Strong winds from caves are usually generated in three ways: wind blowing into another entrance, the cave changing the air density and sucking air through, or meteorological air pressure changes filling and emptying the cave*1. As will become apparent, the Llangattock Escarpment is a perfect place to look for caves with a strong breeze caused by at least a couple of these mechanisms. First let's look at the least likely mechanism.

The simplest mechanism for a strong wind to develop is to have a cave which has more than one entrance and for wind to blow straight through it. However, the description explicitly states that the wind occurs even when there aren't any other winds, so this is unlikely here. In the case of larger caves, the friction in narrow parts of the system and air storage in larger parts makes the progress of such a wind through the system more complex, and reduces its strength. Instead, larger winds in more complex systems tend to be the result of pressure differences between the cave and the external environment. These can either be due to local temperature changes or broader meteorological systems.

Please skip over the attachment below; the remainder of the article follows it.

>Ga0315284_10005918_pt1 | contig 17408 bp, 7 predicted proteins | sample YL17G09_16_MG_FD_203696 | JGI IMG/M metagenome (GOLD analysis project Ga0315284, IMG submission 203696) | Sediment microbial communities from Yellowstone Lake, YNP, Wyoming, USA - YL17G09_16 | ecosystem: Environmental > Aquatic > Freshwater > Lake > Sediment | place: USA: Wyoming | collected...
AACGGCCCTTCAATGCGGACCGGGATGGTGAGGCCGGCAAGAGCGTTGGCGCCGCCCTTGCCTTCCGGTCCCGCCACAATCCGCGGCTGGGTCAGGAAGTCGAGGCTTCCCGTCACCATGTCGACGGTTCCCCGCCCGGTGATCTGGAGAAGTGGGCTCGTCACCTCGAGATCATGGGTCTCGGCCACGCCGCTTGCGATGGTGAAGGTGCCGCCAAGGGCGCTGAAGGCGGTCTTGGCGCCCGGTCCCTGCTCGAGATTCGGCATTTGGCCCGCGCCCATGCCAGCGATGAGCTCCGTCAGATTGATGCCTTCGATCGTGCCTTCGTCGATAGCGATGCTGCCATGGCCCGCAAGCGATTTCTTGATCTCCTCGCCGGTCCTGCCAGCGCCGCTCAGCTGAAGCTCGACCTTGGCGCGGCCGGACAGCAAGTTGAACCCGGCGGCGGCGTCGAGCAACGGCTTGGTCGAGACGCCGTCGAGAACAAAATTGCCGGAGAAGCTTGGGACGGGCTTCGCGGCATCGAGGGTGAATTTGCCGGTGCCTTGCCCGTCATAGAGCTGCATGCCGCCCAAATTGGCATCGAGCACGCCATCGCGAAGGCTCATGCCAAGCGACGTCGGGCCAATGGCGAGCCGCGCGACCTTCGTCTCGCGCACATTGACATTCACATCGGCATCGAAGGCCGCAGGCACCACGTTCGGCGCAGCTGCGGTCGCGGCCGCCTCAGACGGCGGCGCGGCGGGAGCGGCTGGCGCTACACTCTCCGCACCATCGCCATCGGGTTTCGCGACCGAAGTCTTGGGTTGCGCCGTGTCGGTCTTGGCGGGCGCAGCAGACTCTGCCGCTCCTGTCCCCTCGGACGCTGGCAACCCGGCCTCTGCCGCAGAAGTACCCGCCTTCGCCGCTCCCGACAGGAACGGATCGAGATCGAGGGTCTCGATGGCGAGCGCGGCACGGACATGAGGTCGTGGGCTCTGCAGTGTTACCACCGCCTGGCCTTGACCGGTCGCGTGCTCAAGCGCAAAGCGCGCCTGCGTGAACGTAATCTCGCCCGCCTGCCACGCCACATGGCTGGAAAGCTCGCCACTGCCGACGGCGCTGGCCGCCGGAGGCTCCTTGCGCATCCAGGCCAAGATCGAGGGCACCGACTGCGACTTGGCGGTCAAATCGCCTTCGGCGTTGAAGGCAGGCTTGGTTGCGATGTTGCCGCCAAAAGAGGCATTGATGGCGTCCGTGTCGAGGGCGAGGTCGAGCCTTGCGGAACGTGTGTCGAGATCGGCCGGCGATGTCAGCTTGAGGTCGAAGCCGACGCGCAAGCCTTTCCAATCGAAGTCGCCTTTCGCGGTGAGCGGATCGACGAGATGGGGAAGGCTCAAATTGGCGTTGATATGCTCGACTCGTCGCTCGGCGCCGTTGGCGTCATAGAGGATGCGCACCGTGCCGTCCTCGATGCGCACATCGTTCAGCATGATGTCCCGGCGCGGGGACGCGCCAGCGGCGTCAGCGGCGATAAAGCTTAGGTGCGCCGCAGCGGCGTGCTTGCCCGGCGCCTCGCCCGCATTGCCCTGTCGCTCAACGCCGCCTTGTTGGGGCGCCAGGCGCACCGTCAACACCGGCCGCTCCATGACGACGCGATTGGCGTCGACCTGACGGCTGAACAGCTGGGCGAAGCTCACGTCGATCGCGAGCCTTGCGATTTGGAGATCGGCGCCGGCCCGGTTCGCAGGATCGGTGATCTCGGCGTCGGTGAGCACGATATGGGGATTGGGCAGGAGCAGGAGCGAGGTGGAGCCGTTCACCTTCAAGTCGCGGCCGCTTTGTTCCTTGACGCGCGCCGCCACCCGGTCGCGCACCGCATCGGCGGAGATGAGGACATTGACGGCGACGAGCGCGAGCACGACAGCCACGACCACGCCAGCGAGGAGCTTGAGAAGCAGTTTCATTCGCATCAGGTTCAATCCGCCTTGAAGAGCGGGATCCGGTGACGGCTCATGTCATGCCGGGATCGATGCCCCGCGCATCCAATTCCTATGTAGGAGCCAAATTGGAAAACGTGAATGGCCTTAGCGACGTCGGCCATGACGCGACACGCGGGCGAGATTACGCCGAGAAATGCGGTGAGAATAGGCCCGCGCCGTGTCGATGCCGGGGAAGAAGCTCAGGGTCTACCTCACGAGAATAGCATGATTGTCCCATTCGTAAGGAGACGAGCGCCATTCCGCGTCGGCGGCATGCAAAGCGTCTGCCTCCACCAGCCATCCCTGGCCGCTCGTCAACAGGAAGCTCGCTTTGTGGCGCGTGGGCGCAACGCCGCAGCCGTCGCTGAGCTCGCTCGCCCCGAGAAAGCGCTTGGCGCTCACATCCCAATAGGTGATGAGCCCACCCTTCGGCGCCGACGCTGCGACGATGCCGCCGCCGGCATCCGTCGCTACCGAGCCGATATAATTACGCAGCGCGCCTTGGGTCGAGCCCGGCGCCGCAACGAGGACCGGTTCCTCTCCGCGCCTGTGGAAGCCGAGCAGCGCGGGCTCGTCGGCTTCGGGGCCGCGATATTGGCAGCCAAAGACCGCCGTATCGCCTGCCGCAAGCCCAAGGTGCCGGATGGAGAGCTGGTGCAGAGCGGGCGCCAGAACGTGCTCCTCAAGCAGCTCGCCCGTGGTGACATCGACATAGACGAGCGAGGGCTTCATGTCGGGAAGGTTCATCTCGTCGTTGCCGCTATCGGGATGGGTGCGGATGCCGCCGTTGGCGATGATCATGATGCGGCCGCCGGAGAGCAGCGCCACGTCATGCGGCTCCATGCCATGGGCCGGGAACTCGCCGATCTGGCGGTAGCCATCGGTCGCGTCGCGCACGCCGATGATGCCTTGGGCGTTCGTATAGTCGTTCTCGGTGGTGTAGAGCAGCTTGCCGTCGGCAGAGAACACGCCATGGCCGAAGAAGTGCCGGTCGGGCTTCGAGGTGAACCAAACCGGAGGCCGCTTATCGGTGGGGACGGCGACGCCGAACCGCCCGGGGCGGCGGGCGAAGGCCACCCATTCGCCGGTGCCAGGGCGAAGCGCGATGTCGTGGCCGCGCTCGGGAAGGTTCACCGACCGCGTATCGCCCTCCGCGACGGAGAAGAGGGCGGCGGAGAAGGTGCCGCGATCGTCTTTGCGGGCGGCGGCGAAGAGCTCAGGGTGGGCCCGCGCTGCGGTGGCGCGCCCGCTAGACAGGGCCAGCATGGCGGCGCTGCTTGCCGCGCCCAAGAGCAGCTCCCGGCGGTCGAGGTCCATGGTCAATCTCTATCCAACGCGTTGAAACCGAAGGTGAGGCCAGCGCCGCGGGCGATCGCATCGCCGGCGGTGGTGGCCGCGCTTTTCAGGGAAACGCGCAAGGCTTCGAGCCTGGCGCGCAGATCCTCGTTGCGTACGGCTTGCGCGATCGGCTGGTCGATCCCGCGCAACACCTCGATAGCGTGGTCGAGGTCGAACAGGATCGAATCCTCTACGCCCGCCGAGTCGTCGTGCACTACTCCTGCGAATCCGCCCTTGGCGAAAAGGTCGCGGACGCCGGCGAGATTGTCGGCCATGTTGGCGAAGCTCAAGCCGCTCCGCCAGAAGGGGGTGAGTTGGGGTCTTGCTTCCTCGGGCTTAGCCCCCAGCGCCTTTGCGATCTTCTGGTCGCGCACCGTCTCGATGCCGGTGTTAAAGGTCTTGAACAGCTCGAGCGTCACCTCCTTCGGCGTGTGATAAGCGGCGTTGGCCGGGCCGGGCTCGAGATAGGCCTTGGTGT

More on complex cave winds